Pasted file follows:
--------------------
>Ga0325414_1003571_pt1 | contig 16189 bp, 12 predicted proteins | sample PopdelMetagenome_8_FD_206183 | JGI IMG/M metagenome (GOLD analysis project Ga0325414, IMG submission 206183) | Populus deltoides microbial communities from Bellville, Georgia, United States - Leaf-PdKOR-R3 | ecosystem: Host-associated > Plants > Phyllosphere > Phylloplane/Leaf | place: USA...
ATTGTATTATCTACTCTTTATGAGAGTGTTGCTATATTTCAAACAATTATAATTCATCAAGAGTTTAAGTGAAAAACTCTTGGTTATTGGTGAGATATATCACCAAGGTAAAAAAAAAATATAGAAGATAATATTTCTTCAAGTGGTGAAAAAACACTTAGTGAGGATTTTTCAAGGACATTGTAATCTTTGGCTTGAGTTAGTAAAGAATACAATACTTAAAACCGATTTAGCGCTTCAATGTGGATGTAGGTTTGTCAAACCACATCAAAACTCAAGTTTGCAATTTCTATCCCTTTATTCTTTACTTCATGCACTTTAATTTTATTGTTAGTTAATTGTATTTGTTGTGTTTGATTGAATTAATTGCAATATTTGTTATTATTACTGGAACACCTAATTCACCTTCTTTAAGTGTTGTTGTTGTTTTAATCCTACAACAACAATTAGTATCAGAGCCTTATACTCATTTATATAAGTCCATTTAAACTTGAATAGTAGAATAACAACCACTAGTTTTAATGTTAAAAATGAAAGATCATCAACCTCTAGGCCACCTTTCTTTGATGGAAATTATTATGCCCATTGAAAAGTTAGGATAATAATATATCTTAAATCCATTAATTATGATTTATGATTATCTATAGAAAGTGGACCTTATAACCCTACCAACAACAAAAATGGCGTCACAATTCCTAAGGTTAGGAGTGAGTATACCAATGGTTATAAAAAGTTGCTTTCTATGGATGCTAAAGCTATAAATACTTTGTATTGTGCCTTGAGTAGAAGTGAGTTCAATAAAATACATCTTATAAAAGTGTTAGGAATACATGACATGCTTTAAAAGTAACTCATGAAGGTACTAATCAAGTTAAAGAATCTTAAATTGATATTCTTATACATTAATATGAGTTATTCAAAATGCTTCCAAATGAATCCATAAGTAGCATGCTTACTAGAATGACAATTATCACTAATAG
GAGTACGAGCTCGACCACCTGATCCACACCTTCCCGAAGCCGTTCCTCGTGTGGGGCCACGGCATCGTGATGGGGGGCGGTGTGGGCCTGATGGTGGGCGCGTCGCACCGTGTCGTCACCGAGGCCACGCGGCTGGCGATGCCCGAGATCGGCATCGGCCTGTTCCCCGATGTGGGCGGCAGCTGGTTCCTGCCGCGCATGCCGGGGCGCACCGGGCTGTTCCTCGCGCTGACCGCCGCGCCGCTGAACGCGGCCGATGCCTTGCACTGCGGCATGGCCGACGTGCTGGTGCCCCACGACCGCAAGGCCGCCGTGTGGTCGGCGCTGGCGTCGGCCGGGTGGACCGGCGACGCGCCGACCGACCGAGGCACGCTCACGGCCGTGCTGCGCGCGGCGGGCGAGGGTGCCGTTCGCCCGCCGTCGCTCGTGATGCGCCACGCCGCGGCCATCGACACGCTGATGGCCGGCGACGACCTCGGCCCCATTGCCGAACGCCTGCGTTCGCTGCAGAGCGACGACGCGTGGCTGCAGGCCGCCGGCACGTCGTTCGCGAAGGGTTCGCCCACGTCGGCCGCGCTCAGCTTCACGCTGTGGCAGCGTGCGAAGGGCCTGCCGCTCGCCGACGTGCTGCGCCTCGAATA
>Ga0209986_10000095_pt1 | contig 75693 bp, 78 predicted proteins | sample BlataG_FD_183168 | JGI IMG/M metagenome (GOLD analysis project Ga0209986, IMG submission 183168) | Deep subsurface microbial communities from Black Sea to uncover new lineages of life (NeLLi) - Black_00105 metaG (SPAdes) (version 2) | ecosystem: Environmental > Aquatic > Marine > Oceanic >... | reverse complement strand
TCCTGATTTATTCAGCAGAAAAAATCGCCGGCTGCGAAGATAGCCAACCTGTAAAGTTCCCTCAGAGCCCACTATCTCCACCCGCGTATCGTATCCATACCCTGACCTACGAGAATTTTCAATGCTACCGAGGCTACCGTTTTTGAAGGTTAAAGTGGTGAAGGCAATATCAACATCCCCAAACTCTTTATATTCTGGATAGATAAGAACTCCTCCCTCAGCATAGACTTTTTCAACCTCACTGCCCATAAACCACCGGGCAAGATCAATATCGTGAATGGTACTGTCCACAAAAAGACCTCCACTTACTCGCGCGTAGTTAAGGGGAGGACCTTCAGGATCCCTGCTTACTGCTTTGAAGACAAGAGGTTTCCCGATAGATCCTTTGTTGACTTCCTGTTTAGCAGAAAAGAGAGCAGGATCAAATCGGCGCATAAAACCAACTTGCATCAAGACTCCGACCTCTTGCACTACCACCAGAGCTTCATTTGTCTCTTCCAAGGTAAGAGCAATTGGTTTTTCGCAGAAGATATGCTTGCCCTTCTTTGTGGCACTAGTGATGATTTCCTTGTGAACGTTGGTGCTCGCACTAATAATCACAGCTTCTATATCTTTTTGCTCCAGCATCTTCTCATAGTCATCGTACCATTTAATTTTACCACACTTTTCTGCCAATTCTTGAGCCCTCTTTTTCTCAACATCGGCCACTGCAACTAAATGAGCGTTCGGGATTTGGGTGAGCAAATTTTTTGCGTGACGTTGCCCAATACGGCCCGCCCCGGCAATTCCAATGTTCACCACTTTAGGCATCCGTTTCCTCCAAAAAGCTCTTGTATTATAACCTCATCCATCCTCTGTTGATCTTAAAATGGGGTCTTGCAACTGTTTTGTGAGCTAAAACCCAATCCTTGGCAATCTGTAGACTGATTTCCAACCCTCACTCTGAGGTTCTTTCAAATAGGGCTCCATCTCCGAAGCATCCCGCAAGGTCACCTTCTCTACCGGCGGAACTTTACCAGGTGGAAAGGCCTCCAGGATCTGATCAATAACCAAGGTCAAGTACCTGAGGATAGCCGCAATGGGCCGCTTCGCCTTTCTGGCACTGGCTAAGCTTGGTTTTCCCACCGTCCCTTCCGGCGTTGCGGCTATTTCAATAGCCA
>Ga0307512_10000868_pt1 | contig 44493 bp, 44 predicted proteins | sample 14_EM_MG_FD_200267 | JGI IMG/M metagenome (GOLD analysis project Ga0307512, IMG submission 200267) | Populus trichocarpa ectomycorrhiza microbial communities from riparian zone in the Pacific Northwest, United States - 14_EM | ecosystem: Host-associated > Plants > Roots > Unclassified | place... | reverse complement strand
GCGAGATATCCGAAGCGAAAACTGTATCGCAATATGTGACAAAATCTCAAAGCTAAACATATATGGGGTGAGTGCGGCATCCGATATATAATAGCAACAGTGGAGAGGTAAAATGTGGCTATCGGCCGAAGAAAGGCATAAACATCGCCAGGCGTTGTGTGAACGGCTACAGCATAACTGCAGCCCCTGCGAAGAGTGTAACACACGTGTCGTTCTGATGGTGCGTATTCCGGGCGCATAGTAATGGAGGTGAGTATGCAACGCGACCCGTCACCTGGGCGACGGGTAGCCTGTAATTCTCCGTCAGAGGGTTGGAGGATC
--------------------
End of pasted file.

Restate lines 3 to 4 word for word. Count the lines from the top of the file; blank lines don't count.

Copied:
GAGTACGAGCTCGACCACCTGATCCACACCTTCCCGAAGCCGTTCCTCGTGTGGGGCCACGGCATCGTGATGGGGGGCGGTGTGGGCCTGATGGTGGGCGCGTCGCACCGTGTCGTCACCGAGGCCACGCGGCTGGCGATGCCCGAGATCGGCATCGGCCTGTTCCCCGATGTGGGCGGCAGCTGGTTCCTGCCGCGCATGCCGGGGCGCACCGGGCTGTTCCTCGCGCTGACCGCCGCGCCGCTGAACGCGGCCGATGCCTTGCACTGCGGCATGGCCGACGTGCTGGTGCCCCACGACCGCAAGGCCGCCGTGTGGTCGGCGCTGGCGTCGGCCGGGTGGACCGGCGACGCGCCGACCGACCGAGGCACGCTCACGGCCGTGCTGCGCGCGGCGGGCGAGGGTGCCGTTCGCCCGCCGTCGCTCGTGATGCGCCACGCCGCGGCCATCGACACGCTGATGGCCGGCGACGACCTCGGCCCCATTGCCGAACGCCTGCGTTCGCTGCAGAGCGACGACGCGTGGCTGCAGGCCGCCGGCACGTCGTTCGCGAAGGGTTCGCCCACGTCGGCCGCGCTCAGCTTCACGCTGTGGCAGCGTGCGAAGGGCCTGCCGCTCGCCGACGTGCTGCGCCTCGAATA
>Ga0209986_10000095_pt1 | contig 75693 bp, 78 predicted proteins | sample BlataG_FD_183168 | JGI IMG/M metagenome (GOLD analysis project Ga0209986, IMG submission 183168) | Deep subsurface microbial communities from Black Sea to uncover new lineages of life (NeLLi) - Black_00105 metaG (SPAdes) (version 2) | ecosystem: Environmental > Aquatic > Marine > Oceanic >... | reverse complement strand